Opioids, such as prescription narcotics, are highly addictive. They work on certain receptors in the brain to decrease pain and create a calm feeling while also inducing tiredness. Narcotics are often used as the first line of defense against moderate to severe pain in hospitals and clinics around the world. While behavioral therapies can decrease some types of pain, especially chronic pain, narcotics are often necessary for acute pain, such as what occurs with a serious injury or a surgery. Narcotics may also be prescribed for cancer, tooth extractions, labor and delivery, fibromyalgia and rheumatoid arthritis.
[su_note note_color=”#F0F0F0″]Because the risk for addiction is so great when taking narcotics, patients should treat these drugs with extreme care. They should always take the prescription only as directed whether that means taking the drug only when they have pain or on a regular basis. If their pain remains uncontrolled, they should ask the doctor for a new dosage rather than self-prescribing. Additionally, narcotics, as with all prescription medications, should never be shared with anyone and should only be used by the patient for whom they were prescribed.[/su_note]
Be Prepared When Using Prescription Drugs
When the time comes to go off the medication, patients should be aware that they may feel withdrawal symptoms if they have been on the medication for more than a week. This is because long-term use of narcotics almost always produces dependency but not addiction. It is impossible to predict when dependency occurs because it can occur at a different point for everyone. While some are dependent on a narcotic after only a week, others may be able to take the drug for a month or longer without any problems.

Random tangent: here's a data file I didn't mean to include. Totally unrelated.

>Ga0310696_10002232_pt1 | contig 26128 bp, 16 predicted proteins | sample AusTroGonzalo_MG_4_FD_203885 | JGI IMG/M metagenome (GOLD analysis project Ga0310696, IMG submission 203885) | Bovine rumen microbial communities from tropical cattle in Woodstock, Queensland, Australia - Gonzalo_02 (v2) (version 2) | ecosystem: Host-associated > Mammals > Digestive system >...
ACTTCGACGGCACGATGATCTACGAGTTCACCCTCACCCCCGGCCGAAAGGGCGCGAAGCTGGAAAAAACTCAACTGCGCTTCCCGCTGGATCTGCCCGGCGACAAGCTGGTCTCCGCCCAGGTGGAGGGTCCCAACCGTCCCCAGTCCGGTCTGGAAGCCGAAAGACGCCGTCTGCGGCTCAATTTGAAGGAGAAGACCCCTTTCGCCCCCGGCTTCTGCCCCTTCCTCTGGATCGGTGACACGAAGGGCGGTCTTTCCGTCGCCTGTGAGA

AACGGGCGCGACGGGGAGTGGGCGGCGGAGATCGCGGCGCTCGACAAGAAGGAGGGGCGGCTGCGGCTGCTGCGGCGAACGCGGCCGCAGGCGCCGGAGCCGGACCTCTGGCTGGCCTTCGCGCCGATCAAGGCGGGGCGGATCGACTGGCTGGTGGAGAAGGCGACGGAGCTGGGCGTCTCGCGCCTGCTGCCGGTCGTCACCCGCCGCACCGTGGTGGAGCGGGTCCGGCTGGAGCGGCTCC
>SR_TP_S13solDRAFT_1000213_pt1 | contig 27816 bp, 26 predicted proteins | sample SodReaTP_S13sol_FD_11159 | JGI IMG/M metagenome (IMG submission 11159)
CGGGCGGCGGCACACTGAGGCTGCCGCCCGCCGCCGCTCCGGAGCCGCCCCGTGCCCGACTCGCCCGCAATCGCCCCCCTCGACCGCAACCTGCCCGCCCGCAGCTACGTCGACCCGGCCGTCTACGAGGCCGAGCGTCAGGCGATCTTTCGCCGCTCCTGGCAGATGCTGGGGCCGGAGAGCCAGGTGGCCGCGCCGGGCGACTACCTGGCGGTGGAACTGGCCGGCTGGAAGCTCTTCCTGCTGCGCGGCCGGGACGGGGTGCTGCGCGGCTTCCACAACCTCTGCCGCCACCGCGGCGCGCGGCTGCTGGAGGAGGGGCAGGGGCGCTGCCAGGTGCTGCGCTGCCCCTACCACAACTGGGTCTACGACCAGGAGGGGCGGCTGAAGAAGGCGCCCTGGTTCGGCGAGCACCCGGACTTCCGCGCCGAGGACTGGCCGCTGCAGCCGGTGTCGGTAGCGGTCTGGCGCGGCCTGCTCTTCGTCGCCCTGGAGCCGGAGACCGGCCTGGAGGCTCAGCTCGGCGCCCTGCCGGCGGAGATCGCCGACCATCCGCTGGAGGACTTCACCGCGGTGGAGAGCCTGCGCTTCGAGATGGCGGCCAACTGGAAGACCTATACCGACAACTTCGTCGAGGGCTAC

[su_note note_color=”#F0F0F0″]Patients should only go off a long-term narcotic under the supervision of a physician because the drug will need to be slowly tapered over the course of a few weeks. If they notice symptoms of withdrawal, such as respiratory changes, sweatiness, nausea or unusual irritability, they should contact their doctors who may recommend a different plan for tapering.[/su_note]
It is typically only patients who abuse their drugs by taking them in a manner for which they have not been prescribed or those who use someone else’s prescribed narcotics who become addicted to prescription drugs. These individuals should immediately contact a drug rehabilitation center, such as First Step Recovery, for help in regaining their physical, mental, emotional and social lives.